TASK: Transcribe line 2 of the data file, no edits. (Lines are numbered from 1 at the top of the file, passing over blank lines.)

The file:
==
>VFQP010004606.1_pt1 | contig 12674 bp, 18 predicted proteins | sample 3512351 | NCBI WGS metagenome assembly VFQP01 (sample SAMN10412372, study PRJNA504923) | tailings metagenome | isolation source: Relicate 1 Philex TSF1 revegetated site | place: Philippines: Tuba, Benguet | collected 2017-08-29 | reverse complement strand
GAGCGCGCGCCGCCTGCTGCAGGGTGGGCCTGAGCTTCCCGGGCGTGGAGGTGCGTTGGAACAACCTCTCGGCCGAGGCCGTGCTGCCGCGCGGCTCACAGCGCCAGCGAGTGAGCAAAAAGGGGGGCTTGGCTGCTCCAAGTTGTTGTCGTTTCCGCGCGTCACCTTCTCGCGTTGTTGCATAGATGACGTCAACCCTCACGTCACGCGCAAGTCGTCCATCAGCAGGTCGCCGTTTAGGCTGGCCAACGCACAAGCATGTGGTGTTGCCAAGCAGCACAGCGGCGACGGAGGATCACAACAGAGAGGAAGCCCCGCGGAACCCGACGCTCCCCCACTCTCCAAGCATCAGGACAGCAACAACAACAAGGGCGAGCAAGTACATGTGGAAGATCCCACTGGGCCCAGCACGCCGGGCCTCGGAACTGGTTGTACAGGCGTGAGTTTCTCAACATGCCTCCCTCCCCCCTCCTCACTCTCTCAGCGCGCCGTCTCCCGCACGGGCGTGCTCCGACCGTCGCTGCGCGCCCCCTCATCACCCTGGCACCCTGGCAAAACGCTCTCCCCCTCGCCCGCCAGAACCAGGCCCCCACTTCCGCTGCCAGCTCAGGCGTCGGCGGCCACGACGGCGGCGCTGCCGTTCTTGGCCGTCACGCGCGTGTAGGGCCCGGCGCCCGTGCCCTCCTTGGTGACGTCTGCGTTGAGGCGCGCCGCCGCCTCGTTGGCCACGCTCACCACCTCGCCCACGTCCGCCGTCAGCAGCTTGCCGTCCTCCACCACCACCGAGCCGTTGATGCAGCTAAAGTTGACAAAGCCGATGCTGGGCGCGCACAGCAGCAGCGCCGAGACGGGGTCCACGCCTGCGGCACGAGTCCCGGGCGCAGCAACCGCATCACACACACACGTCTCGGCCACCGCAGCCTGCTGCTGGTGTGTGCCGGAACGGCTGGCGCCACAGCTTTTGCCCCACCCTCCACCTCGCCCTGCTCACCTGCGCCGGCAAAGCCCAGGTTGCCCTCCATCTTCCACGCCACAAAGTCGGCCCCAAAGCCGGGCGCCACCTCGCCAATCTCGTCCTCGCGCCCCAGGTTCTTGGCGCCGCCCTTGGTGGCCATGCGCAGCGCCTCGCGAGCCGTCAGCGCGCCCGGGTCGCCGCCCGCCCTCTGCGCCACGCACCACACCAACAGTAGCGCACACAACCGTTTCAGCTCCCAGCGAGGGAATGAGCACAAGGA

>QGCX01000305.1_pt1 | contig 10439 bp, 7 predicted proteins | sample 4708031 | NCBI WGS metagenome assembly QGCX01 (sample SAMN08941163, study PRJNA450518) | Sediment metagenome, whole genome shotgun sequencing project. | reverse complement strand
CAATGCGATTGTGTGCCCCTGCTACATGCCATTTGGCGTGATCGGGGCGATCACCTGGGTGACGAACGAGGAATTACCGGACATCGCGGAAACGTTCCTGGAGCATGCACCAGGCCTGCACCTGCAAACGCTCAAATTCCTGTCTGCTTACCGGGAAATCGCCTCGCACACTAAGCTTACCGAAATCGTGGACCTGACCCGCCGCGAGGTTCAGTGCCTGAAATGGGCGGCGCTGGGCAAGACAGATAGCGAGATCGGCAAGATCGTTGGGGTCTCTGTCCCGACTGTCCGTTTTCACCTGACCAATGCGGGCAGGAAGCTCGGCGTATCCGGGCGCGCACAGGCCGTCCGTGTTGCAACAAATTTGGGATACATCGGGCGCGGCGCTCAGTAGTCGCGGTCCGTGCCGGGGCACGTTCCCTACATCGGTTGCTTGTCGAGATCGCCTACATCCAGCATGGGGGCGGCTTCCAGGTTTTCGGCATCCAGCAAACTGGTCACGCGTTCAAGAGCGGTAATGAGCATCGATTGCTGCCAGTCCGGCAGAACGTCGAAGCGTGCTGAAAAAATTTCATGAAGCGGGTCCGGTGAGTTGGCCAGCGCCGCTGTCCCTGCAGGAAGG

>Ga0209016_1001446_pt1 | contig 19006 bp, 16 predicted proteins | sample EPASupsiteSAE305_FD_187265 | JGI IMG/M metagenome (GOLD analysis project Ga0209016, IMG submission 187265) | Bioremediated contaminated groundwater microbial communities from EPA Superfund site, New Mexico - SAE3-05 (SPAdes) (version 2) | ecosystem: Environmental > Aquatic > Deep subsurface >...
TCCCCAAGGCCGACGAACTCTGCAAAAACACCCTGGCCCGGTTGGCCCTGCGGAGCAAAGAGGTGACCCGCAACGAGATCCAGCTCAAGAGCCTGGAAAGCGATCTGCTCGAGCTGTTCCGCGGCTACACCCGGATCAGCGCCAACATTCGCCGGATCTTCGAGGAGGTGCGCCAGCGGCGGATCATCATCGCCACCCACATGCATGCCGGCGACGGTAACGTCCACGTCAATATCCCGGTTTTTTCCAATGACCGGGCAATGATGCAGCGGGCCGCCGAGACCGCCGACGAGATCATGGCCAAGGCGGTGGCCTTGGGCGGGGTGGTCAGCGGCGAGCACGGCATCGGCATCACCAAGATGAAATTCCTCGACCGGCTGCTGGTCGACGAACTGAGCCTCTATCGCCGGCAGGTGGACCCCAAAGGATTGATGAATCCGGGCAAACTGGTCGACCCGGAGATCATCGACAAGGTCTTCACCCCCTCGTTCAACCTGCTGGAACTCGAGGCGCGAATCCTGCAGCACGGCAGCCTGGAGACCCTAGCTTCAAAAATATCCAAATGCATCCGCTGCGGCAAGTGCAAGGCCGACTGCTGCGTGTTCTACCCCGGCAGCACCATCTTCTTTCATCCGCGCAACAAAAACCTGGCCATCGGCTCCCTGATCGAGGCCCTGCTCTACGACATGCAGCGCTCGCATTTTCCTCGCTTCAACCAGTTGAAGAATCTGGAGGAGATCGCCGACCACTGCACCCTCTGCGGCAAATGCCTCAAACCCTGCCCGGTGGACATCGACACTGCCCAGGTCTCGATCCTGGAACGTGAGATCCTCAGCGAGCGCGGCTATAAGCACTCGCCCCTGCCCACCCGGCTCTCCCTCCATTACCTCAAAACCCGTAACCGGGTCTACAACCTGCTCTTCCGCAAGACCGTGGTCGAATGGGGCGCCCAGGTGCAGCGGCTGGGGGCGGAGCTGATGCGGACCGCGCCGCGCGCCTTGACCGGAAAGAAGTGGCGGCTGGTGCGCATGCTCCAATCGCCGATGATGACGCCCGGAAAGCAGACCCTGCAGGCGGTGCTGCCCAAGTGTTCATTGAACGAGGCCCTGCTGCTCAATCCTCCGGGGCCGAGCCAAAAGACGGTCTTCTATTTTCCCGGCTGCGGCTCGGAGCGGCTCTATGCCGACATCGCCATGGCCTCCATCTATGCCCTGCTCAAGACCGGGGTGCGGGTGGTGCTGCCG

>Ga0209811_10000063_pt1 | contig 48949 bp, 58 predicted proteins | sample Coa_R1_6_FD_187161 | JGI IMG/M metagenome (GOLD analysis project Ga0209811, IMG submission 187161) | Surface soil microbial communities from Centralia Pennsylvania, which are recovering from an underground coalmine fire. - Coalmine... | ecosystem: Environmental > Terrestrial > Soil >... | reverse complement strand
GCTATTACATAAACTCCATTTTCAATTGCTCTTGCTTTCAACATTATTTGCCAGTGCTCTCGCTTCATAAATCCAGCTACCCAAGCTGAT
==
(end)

GAGCGCGCGCCGCCTGCTGCAGGGTGGGCCTGAGCTTCCCGGGCGTGGAGGTGCGTTGGAACAACCTCTCGGCCGAGGCCGTGCTGCCGCGCGGCTCACAGCGCCAGCGAGTGAGCAAAAAGGGGGGCTTGGCTGCTCCAAGTTGTTGTCGTTTCCGCGCGTCACCTTCTCGCGTTGTTGCATAGATGACGTCAACCCTCACGTCACGCGCAAGTCGTCCATCAGCAGGTCGCCGTTTAGGCTGGCCAACGCACAAGCATGTGGTGTTGCCAAGCAGCACAGCGGCGACGGAGGATCACAACAGAGAGGAAGCCCCGCGGAACCCGACGCTCCCCCACTCTCCAAGCATCAGGACAGCAACAACAACAAGGGCGAGCAAGTACATGTGGAAGATCCCACTGGGCCCAGCACGCCGGGCCTCGGAACTGGTTGTACAGGCGTGAGTTTCTCAACATGCCTCCCTCCCCCCTCCTCACTCTCTCAGCGCGCCGTCTCCCGCACGGGCGTGCTCCGACCGTCGCTGCGCGCCCCCTCATCACCCTGGCACCCTGGCAAAACGCTCTCCCCCTCGCCCGCCAGAACCAGGCCCCCACTTCCGCTGCCAGCTCAGGCGTCGGCGGCCACGACGGCGGCGCTGCCGTTCTTGGCCGTCACGCGCGTGTAGGGCCCGGCGCCCGTGCCCTCCTTGGTGACGTCTGCGTTGAGGCGCGCCGCCGCCTCGTTGGCCACGCTCACCACCTCGCCCACGTCCGCCGTCAGCAGCTTGCCGTCCTCCACCACCACCGAGCCGTTGATGCAGCTAAAGTTGACAAAGCCGATGCTGGGCGCGCACAGCAGCAGCGCCGAGACGGGGTCCACGCCTGCGGCACGAGTCCCGGGCGCAGCAACCGCATCACACACACACGTCTCGGCCACCGCAGCCTGCTGCTGGTGTGTGCCGGAACGGCTGGCGCCACAGCTTTTGCCCCACCCTCCACCTCGCCCTGCTCACCTGCGCCGGCAAAGCCCAGGTTGCCCTCCATCTTCCACGCCACAAAGTCGGCCCCAAAGCCGGGCGCCACCTCGCCAATCTCGTCCTCGCGCCCCAGGTTCTTGGCGCCGCCCTTGGTGGCCATGCGCAGCGCCTCGCGAGCCGTCAGCGCGCCCGGGTCGCCGCCCGCCCTCTGCGCCACGCACCACACCAACAGTAGCGCACACAACCGTTTCAGCTCCCAGCGAGGGAATGAGCACAAGGA